- Articles (12)
- Aviation Accident (2)
- Birth injury (8)
- Bus Accidents (7)
- Car Accidents (196)
- Drunk Driving Accidents (1)
- Firm News (58)
- Medical Malpractice (108)
- Medication Errors (2)
- Personal Injury (107)
- Premises Liability (3)
- Product Liability (24)
- Tort Reform (4)
- Truck Accidents (53)
- Workplace Accidents (11)
- Wrongful Death (41)
When you get a jury duty summons in the mail, your first instinct might be to rip it up, ignore it, or call the court to ...
Tasked with protecting the public from negligent health professionals, the Tennessee Department of Health releases a ...
Kinnard Clayton & Beveridge is pleased to announce that four of our firm’s attorneys (Randall Kinnard, Daniel Clayton, ...
Randy Kinnard has been named the 2020 recipient of the Pursuit of Justice Award. The award, which is given annually by ...
Teens in Tennessee among the most dangerous drivers
Posted By Kinnard, Clayton & Beveridge || Mar 1, 2013
In Tennessee, the state works hard to prevent teen driver motor vehicle accidents. However, even though there are very specific graduated driver licensing laws intended to more ease teens into driving, these drivers remain vulnerable when it comes to their chances of getting into a fatal accident.
According to a report published by the Governors Highway Safety Association, there was a 19 percent increase in teen driver deaths within the first six months of 2012. If this increase ends up also being seen in the second part of the year, this would be the second year in a row that there was an increase in teen driver deaths.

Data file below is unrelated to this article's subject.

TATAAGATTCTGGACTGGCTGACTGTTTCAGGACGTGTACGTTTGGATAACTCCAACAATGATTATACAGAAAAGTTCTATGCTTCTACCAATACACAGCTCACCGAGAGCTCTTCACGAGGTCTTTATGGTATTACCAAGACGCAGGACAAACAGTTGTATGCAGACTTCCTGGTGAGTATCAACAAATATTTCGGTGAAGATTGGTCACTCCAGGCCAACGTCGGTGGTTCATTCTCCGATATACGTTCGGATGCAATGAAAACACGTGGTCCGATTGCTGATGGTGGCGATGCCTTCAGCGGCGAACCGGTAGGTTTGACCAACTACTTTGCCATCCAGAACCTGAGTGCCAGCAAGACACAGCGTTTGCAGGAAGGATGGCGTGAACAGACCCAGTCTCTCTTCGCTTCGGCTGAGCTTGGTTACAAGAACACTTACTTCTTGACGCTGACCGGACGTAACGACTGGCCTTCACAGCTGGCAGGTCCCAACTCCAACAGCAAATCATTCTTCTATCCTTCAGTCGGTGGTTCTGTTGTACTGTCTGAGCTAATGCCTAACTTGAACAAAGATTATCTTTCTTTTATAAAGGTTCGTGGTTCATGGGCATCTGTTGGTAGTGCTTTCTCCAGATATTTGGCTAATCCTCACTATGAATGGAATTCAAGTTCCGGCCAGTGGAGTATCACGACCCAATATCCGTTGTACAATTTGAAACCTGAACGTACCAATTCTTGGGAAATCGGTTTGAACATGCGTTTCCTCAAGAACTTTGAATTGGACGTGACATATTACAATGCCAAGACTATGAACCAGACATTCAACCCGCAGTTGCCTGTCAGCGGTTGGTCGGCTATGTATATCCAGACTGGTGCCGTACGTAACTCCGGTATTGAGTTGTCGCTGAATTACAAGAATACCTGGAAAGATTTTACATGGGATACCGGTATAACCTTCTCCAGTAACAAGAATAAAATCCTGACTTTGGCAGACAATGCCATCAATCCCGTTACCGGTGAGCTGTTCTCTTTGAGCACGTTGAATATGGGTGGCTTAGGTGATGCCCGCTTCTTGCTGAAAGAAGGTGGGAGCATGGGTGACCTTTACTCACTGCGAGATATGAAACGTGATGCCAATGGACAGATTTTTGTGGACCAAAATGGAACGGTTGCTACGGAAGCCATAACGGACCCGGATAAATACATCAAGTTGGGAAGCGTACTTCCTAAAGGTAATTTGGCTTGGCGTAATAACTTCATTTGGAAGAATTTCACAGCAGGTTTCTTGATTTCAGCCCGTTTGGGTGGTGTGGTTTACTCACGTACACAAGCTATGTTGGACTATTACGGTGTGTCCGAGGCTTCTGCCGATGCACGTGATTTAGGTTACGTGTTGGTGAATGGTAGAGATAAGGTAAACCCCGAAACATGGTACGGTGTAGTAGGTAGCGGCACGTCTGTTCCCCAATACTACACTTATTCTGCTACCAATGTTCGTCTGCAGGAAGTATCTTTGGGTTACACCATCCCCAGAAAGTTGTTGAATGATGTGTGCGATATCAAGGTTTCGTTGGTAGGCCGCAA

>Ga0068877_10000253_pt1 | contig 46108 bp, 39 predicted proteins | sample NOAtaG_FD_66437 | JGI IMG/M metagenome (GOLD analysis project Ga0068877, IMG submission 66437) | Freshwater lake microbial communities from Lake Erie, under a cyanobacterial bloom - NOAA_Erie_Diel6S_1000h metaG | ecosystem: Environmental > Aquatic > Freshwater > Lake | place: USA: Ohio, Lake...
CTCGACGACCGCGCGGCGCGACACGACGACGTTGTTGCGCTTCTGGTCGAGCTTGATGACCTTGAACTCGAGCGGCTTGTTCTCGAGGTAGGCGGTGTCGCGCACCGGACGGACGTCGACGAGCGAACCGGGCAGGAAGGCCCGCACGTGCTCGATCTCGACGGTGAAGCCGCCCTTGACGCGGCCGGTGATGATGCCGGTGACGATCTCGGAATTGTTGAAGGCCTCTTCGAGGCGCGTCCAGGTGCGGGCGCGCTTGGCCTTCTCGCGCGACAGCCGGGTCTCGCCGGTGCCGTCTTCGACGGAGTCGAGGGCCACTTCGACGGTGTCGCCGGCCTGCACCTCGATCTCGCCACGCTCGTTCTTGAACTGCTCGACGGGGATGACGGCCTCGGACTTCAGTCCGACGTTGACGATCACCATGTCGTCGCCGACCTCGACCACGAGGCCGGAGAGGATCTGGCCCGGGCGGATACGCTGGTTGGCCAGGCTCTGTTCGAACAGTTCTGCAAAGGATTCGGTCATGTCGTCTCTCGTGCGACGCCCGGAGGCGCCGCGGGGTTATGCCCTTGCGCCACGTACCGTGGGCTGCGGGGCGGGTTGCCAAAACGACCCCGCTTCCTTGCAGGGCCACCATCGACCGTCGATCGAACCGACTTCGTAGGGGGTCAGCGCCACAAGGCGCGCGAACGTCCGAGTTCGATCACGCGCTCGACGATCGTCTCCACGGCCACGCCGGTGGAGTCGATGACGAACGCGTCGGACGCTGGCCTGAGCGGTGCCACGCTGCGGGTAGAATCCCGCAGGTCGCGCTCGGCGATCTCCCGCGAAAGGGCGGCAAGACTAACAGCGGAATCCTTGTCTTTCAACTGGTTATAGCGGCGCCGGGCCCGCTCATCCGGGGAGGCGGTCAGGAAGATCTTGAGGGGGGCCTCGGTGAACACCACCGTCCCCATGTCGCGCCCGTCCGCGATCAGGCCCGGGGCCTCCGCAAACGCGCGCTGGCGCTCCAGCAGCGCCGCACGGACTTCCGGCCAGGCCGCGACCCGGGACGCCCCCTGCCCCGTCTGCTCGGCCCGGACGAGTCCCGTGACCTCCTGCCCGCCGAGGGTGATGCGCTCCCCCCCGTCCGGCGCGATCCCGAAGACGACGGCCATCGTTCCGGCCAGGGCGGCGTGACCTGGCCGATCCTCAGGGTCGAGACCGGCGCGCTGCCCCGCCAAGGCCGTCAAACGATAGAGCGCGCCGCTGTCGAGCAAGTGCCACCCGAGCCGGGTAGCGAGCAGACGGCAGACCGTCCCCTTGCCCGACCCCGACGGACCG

Broken down, from January to June 2012 there was a 24 percent increase in the number of 16-year-old drivers killed in accidents. During this same time, there was a 15 percent increase among 17-year-olds. Compared to the first six months of 2011, together, this equaled out to be a 19 percent increase.
In looking at why there was an increase in motor vehicle-related teen fatalities, it is not possible to just pinpoint one reason. Rather, it appears to be a combination of teens driving more, the safety impact of the graduated driver licensing laws waning, and distracted driving due to technological advances.
With it being the age of technology, most teen drivers have cellphones. For some, the urge to talk on the phone or send off a text message while driving is too strong. However, these are distractions that also frequently lead to crashes in Tennessee and around the rest of the country.